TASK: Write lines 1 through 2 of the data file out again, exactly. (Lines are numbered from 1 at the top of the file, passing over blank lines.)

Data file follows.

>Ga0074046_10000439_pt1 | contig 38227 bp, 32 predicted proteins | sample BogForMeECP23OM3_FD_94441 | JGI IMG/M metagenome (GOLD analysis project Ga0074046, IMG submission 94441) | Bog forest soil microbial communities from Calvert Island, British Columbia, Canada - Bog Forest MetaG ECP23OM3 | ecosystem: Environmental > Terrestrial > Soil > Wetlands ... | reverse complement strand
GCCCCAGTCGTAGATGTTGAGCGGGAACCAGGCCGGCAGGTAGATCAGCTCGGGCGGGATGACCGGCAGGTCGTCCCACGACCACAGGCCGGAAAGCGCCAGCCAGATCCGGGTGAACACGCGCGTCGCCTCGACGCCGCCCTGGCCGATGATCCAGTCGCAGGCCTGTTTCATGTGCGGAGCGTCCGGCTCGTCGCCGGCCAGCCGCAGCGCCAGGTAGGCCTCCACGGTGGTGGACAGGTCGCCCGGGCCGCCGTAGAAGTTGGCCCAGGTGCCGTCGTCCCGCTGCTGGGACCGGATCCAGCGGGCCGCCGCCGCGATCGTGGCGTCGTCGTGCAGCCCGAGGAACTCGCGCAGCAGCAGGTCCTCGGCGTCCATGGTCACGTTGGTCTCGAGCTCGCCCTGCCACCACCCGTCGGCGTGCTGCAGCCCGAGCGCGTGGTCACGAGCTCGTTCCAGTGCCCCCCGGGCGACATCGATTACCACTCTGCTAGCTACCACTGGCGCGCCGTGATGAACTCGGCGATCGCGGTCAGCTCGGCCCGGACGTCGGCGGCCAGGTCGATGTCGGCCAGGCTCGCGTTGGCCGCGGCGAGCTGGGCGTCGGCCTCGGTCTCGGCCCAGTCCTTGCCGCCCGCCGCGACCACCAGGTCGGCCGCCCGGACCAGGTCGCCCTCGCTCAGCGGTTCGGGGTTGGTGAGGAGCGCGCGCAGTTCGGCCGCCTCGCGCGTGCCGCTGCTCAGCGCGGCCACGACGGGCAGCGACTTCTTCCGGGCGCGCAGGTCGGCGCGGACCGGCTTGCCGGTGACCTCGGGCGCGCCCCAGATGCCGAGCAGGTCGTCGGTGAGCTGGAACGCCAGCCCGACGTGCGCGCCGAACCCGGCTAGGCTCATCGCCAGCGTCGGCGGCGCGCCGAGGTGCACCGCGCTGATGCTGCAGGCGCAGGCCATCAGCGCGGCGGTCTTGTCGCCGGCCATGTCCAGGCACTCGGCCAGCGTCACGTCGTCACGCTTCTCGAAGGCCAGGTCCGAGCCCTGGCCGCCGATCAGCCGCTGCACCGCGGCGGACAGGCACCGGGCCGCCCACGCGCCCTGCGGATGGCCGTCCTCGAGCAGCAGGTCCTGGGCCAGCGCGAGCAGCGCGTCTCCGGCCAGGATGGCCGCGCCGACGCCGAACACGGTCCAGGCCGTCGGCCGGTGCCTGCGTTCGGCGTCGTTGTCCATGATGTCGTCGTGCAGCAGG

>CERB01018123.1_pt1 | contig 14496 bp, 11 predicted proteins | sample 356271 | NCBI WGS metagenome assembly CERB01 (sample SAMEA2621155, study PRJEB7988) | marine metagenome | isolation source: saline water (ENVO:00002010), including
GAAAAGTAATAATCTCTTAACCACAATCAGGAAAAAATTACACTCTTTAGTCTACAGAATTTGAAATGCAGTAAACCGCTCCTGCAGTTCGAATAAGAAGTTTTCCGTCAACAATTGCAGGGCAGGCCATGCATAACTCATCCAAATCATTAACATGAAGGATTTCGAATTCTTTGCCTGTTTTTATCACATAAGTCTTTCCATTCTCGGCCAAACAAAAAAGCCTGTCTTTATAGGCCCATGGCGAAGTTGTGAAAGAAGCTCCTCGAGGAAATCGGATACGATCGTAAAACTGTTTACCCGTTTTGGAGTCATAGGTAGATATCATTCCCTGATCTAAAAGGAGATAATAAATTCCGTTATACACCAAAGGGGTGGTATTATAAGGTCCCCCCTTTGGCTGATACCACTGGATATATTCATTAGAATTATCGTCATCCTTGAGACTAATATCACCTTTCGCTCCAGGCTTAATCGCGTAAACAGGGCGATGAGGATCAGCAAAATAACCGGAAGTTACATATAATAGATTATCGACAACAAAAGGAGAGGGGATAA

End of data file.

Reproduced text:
>Ga0074046_10000439_pt1 | contig 38227 bp, 32 predicted proteins | sample BogForMeECP23OM3_FD_94441 | JGI IMG/M metagenome (GOLD analysis project Ga0074046, IMG submission 94441) | Bog forest soil microbial communities from Calvert Island, British Columbia, Canada - Bog Forest MetaG ECP23OM3 | ecosystem: Environmental > Terrestrial > Soil > Wetlands ... | reverse complement strand
GCCCCAGTCGTAGATGTTGAGCGGGAACCAGGCCGGCAGGTAGATCAGCTCGGGCGGGATGACCGGCAGGTCGTCCCACGACCACAGGCCGGAAAGCGCCAGCCAGATCCGGGTGAACACGCGCGTCGCCTCGACGCCGCCCTGGCCGATGATCCAGTCGCAGGCCTGTTTCATGTGCGGAGCGTCCGGCTCGTCGCCGGCCAGCCGCAGCGCCAGGTAGGCCTCCACGGTGGTGGACAGGTCGCCCGGGCCGCCGTAGAAGTTGGCCCAGGTGCCGTCGTCCCGCTGCTGGGACCGGATCCAGCGGGCCGCCGCCGCGATCGTGGCGTCGTCGTGCAGCCCGAGGAACTCGCGCAGCAGCAGGTCCTCGGCGTCCATGGTCACGTTGGTCTCGAGCTCGCCCTGCCACCACCCGTCGGCGTGCTGCAGCCCGAGCGCGTGGTCACGAGCTCGTTCCAGTGCCCCCCGGGCGACATCGATTACCACTCTGCTAGCTACCACTGGCGCGCCGTGATGAACTCGGCGATCGCGGTCAGCTCGGCCCGGACGTCGGCGGCCAGGTCGATGTCGGCCAGGCTCGCGTTGGCCGCGGCGAGCTGGGCGTCGGCCTCGGTCTCGGCCCAGTCCTTGCCGCCCGCCGCGACCACCAGGTCGGCCGCCCGGACCAGGTCGCCCTCGCTCAGCGGTTCGGGGTTGGTGAGGAGCGCGCGCAGTTCGGCCGCCTCGCGCGTGCCGCTGCTCAGCGCGGCCACGACGGGCAGCGACTTCTTCCGGGCGCGCAGGTCGGCGCGGACCGGCTTGCCGGTGACCTCGGGCGCGCCCCAGATGCCGAGCAGGTCGTCGGTGAGCTGGAACGCCAGCCCGACGTGCGCGCCGAACCCGGCTAGGCTCATCGCCAGCGTCGGCGGCGCGCCGAGGTGCACCGCGCTGATGCTGCAGGCGCAGGCCATCAGCGCGGCGGTCTTGTCGCCGGCCATGTCCAGGCACTCGGCCAGCGTCACGTCGTCACGCTTCTCGAAGGCCAGGTCCGAGCCCTGGCCGCCGATCAGCCGCTGCACCGCGGCGGACAGGCACCGGGCCGCCCACGCGCCCTGCGGATGGCCGTCCTCGAGCAGCAGGTCCTGGGCCAGCGCGAGCAGCGCGTCTCCGGCCAGGATGGCCGCGCCGACGCCGAACACGGTCCAGGCCGTCGGCCGGTGCCTGCGTTCGGCGTCGTTGTCCATGATGTCGTCGTGCAGCAGG